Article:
Welcome back K-Poppers (and non-K-Poppers)! It’s time to discuss the video that I posted in my first entry, “Sherlock” by SHINee.
Before I start analyzing any video, I would like to present a disclaimer. I am an avid consumer of Korean popular music. I was introduced to Korean culture, Korean popular culture more specifically, a little over 2 years ago. I watched my first Korean drama and was hooked. I think that one of the reasons I became so interested in Korean pop culture was because it is a lot different than ours here in the United States. There are some aspects of Korean boy bands that remind of American boy bands back in the day. However, I believe that Korean popular music is in a category all on its own. Please note that as I am a consumer of K-Pop, my analysis and discussion will be coming from a biased point of view. I am not simply an outsider looking at these music videos for the first time, not knowing anything about them or the groups who are singing in them. Although I am biased, you might find that I do sometimes like to make fun of K-Pop. But, when I do, it is probably out of love. Now that I’ve set that on the table, let’s begin!
This music video came out about one month ago, so it is extremely current. The one topic that I want to discuss about this video is the appearance of the 5 boys. What traits of masculinity do we see by looking at them? Do we see any feminine traits as well? I think that it is important to first define what we mean by masculine and feminine. According to Dictionary.com, “masculine” is defined as “pertaining to or characteristic of a man or men” and “having qualities traditionally ascribed to men, as strength and boldness.” “Feminine” is defined as “having qualities traditionally ascribed to women, as sensitivity or gentleness.” I think that these definitions can give us an idea about how a good portion of the people in our country view these characteristics. My concern is that we live in such a masculine society, we can sometimes be blind to the fact that other countries and other cultures may have different, and even opposing views of masculinity.
Geert Hofstede’s Cultural Dimensions can help shed some light on masculinity and femininity in different countries. According to Hofstede, his dimension of Masculinity/Femininity can be described as follows:
A high score (masculine) on this dimension indicates that the society will be driven by competition, achievement and success, with success being defined by the winner / best in field – a value system that starts in school and continues throughout organisational behaviour.
A low score (feminine) on the dimension means that the dominant values in society are caring for others and quality of life. A feminine society is one where quality of life is the sign of success and standing out from the crowd is not admirable.
The United States score 62 on this dimension and is considered a “masculine” society. Behavior in school, work, and play are based on the shared values that people should “strive to be the best they can be” and that “the winner takes all”. As a result, Americans will tend to display and talk freely about their “successes” and achievements in life, here again, another basis for hiring and promotion decisions in the workplace. Typically, Americans “live to work” so that they can earn monetary rewards and attain higher status based on how good one can be. Conflicts are resolved at the individual level and the goal is to win.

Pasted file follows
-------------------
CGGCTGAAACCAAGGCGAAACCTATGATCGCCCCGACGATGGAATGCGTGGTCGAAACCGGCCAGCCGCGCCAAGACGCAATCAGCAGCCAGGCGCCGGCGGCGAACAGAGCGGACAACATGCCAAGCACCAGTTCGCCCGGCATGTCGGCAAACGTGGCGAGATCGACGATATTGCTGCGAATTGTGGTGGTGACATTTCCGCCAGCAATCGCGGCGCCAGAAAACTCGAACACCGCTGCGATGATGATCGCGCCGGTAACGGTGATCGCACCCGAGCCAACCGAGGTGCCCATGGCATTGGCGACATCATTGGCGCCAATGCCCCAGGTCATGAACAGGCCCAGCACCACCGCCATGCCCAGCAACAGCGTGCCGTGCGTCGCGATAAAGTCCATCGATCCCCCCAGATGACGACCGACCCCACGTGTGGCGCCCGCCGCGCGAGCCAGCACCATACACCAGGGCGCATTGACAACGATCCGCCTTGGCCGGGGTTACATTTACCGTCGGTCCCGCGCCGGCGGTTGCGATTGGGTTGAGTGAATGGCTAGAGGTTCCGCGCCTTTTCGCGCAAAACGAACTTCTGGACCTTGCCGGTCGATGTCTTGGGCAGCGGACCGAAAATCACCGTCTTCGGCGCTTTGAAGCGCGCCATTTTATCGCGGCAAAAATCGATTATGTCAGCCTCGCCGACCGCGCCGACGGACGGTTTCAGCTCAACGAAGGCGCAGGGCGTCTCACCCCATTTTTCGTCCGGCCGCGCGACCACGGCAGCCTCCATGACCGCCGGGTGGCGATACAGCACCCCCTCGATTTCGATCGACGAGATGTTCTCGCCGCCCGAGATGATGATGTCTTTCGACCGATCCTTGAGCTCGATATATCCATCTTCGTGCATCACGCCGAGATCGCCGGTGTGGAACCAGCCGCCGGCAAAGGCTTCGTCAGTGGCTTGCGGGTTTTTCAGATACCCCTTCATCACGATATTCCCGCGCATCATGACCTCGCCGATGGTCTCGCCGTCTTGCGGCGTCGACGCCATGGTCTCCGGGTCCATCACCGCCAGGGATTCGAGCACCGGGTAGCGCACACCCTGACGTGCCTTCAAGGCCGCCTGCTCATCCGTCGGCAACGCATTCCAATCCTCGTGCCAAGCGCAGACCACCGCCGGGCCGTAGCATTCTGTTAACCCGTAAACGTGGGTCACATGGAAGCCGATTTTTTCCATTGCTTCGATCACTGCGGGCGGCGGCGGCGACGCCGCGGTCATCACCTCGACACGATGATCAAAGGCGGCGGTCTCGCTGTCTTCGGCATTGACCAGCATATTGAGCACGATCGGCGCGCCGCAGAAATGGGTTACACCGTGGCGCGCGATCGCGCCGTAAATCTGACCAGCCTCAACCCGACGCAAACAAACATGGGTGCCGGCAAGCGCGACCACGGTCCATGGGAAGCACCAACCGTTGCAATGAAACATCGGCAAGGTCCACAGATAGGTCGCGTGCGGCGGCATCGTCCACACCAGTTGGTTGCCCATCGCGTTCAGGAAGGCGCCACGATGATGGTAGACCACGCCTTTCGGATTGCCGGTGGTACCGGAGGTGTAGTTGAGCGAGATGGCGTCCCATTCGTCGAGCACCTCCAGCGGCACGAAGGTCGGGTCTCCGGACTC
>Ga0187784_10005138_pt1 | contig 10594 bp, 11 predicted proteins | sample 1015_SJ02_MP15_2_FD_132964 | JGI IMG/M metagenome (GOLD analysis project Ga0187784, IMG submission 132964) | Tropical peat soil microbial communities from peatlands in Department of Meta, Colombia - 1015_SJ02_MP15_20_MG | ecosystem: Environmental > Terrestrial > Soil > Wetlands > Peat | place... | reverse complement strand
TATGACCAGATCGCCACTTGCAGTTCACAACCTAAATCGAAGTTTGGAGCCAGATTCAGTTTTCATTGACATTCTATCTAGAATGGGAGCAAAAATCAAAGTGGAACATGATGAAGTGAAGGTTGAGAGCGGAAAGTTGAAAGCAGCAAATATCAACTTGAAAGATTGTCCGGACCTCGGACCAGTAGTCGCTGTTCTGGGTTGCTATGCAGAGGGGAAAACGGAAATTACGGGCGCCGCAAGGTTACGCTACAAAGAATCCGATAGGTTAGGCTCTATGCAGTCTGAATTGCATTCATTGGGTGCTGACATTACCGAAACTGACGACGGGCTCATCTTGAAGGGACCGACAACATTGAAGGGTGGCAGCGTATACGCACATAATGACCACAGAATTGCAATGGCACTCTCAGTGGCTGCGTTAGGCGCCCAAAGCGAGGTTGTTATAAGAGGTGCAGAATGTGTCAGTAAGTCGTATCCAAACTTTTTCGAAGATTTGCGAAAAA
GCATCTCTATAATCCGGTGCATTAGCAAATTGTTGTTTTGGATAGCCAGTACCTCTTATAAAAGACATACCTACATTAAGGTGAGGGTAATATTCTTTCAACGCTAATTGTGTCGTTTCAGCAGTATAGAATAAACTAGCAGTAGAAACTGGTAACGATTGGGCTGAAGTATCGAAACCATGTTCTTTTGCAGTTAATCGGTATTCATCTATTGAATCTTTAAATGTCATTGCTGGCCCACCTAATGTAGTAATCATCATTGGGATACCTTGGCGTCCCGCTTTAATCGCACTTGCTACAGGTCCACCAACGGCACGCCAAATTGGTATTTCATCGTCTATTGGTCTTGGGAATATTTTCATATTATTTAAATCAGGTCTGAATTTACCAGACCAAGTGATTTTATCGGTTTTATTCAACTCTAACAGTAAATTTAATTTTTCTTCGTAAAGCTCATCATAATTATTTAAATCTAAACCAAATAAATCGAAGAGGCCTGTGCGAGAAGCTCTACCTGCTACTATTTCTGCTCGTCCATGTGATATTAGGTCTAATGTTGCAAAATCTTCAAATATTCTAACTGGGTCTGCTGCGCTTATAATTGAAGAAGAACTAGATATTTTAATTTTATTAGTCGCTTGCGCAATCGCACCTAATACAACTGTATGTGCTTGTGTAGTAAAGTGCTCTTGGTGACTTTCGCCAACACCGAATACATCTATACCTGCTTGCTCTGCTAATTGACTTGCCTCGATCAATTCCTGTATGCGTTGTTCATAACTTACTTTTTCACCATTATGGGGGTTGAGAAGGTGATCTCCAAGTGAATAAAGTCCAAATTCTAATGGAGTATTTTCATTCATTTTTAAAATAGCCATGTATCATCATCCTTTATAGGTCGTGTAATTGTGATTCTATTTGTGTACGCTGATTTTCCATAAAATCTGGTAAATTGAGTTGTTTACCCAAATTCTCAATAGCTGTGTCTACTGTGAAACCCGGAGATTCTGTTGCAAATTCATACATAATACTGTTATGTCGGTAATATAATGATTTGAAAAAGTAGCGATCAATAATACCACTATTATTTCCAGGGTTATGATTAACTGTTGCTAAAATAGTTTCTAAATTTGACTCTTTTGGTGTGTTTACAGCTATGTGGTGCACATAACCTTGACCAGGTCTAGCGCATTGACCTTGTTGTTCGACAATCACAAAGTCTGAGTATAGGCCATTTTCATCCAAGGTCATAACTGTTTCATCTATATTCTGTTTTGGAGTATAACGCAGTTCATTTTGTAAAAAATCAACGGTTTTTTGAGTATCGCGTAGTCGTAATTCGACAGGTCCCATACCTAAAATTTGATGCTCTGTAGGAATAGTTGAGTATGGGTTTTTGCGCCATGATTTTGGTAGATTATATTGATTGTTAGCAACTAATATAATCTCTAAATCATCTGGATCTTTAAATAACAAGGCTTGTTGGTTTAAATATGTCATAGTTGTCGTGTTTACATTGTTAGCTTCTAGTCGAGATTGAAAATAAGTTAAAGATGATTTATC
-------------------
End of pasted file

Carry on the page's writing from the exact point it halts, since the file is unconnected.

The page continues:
South Korea scores 39 on this dimension and is thus considered a feminine society. In feminine countries the focus is on “working in order to live”, managers strive for consensus, people value equality, solidarity and quality in their working lives. Conflicts are resolved by compromise and negotiation. Incentives such as free time and flexibility are favoured. Focus is on well-being, status is not shown. An effective manager is a supportive one, and decision making is achieved through involvement.
While I think that Hofstede’s masculinity/femininity dimension does shed some light on the difference between the United States and Korea, I think there are many things this assumes about Korean culture that are not true. For example, the professional world in Korea is actually very competitive. Careers are based on hierarchy: if someone is older than you, they deserve more respect than you do. Period. It’s all about age in Korea; their language even has different forms of words to use depending on who you are speaking to. I also don’t think that this dimension really speaks to what we are trying to discuss about this video. Hofstede’s dimension talks more broadly about the professional sphere and careers. What we are trying to evaluate are music videos: what do the appearances and actions of these boys tell us about masculinity in Korean popular culture, and possibly Korean culture as a whole?
What are some things that you noted about the video that you thought portrayed masculine behavior? What about feminine behavior? Masculine appearance? Feminine appearance? Androgynous appearance? Some things that I think might seem feminine to someone who grew up in American culture are: one of the boys’ long hair, painted finger nails, hair styles, eye makeup, and possibly clothing and accessories. In America, we are not used to seeing boys wear that much eye makeup (unless they are in a punk band) and are not used to seeing boys that have long hair like a girl’s. What do you guys think? Do they seem feminine to you? Masculine? Why do you think your opinions are the way they are?
The next video I post will deepen this conversation!